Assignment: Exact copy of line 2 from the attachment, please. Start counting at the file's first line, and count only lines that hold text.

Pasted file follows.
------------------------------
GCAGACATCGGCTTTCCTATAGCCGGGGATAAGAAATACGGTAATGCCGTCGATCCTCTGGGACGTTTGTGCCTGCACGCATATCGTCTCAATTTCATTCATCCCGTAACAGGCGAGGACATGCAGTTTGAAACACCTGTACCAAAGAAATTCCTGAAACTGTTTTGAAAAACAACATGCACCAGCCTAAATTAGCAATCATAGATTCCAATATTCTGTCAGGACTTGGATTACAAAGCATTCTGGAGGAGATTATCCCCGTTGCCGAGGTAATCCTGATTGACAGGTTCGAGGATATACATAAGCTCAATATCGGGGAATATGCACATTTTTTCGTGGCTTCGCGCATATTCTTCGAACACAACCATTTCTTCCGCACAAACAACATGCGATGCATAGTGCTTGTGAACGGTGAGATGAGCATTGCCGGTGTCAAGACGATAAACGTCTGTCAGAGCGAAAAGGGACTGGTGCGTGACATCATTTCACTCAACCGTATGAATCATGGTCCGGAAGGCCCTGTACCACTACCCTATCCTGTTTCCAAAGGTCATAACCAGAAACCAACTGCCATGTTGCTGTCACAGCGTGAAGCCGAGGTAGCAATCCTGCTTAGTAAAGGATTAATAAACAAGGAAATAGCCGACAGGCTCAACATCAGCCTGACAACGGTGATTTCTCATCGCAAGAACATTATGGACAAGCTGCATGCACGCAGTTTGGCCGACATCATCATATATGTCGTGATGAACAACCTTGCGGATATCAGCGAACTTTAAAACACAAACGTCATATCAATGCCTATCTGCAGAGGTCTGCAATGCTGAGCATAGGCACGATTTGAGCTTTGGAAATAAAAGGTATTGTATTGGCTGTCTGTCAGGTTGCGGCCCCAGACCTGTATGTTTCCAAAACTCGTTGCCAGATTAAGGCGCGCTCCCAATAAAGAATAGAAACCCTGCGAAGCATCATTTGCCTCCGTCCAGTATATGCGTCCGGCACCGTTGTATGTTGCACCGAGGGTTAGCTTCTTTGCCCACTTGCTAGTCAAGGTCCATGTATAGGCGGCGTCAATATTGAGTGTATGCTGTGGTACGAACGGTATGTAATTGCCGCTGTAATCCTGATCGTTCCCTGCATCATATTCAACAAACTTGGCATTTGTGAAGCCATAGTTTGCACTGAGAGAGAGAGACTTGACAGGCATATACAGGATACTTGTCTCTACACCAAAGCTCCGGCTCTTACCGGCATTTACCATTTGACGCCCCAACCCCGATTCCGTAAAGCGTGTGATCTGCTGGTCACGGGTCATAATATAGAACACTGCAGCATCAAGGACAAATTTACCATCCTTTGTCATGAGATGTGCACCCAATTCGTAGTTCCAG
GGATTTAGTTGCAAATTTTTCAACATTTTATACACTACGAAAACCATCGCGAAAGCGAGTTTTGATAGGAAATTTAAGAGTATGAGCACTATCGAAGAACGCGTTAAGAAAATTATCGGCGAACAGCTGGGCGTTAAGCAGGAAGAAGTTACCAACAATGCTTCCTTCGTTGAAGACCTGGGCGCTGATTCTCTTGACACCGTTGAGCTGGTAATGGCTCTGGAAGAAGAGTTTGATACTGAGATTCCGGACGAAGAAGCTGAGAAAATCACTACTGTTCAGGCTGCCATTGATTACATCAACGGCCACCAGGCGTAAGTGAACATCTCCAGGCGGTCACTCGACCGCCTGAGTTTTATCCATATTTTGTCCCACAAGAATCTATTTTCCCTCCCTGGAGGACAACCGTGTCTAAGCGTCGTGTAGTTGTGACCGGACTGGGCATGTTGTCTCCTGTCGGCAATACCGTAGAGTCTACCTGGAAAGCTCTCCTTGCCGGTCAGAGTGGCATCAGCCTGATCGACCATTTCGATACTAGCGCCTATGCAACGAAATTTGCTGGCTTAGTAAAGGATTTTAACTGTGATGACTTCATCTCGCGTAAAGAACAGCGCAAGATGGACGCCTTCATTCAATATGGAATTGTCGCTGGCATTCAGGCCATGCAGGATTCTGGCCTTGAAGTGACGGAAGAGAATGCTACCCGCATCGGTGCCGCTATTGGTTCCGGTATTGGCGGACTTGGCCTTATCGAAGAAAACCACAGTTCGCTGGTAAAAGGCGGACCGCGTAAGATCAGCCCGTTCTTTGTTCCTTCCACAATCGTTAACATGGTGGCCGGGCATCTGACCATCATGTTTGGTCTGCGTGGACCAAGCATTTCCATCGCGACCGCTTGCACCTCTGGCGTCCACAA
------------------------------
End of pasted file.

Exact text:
GGATTTAGTTGCAAATTTTTCAACATTTTATACACTACGAAAACCATCGCGAAAGCGAGTTTTGATAGGAAATTTAAGAGTATGAGCACTATCGAAGAACGCGTTAAGAAAATTATCGGCGAACAGCTGGGCGTTAAGCAGGAAGAAGTTACCAACAATGCTTCCTTCGTTGAAGACCTGGGCGCTGATTCTCTTGACACCGTTGAGCTGGTAATGGCTCTGGAAGAAGAGTTTGATACTGAGATTCCGGACGAAGAAGCTGAGAAAATCACTACTGTTCAGGCTGCCATTGATTACATCAACGGCCACCAGGCGTAAGTGAACATCTCCAGGCGGTCACTCGACCGCCTGAGTTTTATCCATATTTTGTCCCACAAGAATCTATTTTCCCTCCCTGGAGGACAACCGTGTCTAAGCGTCGTGTAGTTGTGACCGGACTGGGCATGTTGTCTCCTGTCGGCAATACCGTAGAGTCTACCTGGAAAGCTCTCCTTGCCGGTCAGAGTGGCATCAGCCTGATCGACCATTTCGATACTAGCGCCTATGCAACGAAATTTGCTGGCTTAGTAAAGGATTTTAACTGTGATGACTTCATCTCGCGTAAAGAACAGCGCAAGATGGACGCCTTCATTCAATATGGAATTGTCGCTGGCATTCAGGCCATGCAGGATTCTGGCCTTGAAGTGACGGAAGAGAATGCTACCCGCATCGGTGCCGCTATTGGTTCCGGTATTGGCGGACTTGGCCTTATCGAAGAAAACCACAGTTCGCTGGTAAAAGGCGGACCGCGTAAGATCAGCCCGTTCTTTGTTCCTTCCACAATCGTTAACATGGTGGCCGGGCATCTGACCATCATGTTTGGTCTGCGTGGACCAAGCATTTCCATCGCGACCGCTTGCACCTCTGGCGTCCACAA